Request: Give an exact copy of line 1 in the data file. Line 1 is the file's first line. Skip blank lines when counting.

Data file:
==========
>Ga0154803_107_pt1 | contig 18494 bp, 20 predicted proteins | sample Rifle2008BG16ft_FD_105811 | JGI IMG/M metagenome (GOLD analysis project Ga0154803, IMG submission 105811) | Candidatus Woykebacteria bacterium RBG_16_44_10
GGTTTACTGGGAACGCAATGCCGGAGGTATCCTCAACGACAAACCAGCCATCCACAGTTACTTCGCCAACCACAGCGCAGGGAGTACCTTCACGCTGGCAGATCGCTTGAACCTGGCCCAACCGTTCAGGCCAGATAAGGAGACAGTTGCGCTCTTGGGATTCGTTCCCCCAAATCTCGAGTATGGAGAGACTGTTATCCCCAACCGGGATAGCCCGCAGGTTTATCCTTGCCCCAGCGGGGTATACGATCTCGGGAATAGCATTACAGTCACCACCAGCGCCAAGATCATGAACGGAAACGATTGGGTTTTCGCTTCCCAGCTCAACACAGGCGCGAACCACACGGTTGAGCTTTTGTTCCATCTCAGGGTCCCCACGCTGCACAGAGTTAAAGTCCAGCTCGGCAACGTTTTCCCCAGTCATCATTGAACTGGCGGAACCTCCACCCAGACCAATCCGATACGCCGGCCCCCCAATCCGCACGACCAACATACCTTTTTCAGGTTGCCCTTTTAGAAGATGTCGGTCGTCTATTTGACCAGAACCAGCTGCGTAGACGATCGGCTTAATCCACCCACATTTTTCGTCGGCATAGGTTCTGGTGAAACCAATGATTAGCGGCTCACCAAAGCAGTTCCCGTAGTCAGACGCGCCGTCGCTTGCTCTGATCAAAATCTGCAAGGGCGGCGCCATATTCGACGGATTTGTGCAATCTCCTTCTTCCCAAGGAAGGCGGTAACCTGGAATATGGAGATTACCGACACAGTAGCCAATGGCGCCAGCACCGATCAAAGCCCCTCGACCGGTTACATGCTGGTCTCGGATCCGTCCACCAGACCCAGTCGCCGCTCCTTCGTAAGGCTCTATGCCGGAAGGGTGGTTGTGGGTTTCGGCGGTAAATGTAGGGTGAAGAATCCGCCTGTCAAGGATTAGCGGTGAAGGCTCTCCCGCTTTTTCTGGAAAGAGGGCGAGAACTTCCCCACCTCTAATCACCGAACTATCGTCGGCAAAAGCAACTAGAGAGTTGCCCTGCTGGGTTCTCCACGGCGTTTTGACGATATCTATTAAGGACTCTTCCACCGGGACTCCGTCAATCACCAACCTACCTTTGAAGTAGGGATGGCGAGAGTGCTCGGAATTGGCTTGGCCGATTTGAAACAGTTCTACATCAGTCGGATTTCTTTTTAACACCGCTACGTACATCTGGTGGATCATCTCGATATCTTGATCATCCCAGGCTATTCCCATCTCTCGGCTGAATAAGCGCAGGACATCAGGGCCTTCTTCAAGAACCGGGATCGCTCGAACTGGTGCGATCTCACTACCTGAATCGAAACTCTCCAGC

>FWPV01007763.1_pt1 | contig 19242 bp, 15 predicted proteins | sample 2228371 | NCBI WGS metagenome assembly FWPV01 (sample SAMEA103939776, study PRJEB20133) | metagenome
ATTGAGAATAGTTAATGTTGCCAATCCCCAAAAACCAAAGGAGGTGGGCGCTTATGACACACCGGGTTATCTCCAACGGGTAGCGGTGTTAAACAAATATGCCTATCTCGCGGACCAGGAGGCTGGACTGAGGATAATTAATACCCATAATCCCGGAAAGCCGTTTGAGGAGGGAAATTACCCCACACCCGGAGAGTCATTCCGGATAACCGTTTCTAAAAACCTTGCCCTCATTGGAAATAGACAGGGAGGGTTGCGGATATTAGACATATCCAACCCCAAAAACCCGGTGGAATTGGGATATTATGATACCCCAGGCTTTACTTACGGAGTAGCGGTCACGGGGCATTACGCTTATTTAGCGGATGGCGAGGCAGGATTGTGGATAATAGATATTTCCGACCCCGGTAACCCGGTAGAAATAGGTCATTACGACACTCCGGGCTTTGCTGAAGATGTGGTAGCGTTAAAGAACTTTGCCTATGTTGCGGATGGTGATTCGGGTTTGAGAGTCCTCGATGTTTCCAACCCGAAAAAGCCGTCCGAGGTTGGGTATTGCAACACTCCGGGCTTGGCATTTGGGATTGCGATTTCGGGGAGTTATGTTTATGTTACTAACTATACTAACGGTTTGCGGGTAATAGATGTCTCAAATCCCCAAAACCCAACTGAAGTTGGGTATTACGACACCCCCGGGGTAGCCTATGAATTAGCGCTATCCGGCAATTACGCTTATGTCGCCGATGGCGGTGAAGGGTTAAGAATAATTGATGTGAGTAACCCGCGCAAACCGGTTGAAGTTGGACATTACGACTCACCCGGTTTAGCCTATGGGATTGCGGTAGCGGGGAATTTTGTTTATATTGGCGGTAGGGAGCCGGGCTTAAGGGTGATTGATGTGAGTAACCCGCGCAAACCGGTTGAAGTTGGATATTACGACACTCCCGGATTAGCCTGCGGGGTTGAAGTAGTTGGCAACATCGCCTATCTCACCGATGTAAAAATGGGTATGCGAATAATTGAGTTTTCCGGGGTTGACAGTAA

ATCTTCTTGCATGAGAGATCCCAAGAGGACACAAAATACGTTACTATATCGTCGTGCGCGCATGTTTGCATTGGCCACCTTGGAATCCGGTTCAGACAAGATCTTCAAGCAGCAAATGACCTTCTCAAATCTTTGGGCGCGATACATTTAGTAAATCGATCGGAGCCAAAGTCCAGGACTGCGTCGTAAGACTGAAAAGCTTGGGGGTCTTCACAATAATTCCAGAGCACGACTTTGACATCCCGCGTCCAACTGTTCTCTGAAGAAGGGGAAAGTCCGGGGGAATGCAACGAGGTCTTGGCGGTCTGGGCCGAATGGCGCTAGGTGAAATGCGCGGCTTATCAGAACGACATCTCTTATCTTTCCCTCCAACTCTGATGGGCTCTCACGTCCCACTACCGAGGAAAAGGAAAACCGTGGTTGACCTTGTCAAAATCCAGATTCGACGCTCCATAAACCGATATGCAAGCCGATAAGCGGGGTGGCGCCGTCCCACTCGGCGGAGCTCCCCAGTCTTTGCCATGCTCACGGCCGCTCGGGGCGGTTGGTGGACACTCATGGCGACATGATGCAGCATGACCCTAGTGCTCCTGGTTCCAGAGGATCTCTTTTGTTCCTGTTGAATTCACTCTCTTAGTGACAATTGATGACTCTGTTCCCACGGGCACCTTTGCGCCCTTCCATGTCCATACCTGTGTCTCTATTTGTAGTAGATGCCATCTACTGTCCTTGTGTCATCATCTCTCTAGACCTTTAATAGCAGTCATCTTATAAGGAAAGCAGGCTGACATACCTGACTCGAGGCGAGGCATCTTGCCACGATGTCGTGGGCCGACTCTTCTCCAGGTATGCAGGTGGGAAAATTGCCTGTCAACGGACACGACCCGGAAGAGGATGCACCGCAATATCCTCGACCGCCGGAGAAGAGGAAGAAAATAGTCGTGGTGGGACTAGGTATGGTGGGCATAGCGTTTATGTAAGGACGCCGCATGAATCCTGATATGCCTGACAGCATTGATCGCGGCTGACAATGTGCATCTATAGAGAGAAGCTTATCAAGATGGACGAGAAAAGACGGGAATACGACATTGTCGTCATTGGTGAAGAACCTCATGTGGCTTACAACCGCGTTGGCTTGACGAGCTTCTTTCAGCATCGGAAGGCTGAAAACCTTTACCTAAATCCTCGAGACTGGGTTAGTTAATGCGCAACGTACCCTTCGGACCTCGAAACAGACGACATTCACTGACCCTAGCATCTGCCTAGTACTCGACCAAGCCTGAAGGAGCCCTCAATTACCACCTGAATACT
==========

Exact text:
>Ga0154803_107_pt1 | contig 18494 bp, 20 predicted proteins | sample Rifle2008BG16ft_FD_105811 | JGI IMG/M metagenome (GOLD analysis project Ga0154803, IMG submission 105811) | Candidatus Woykebacteria bacterium RBG_16_44_10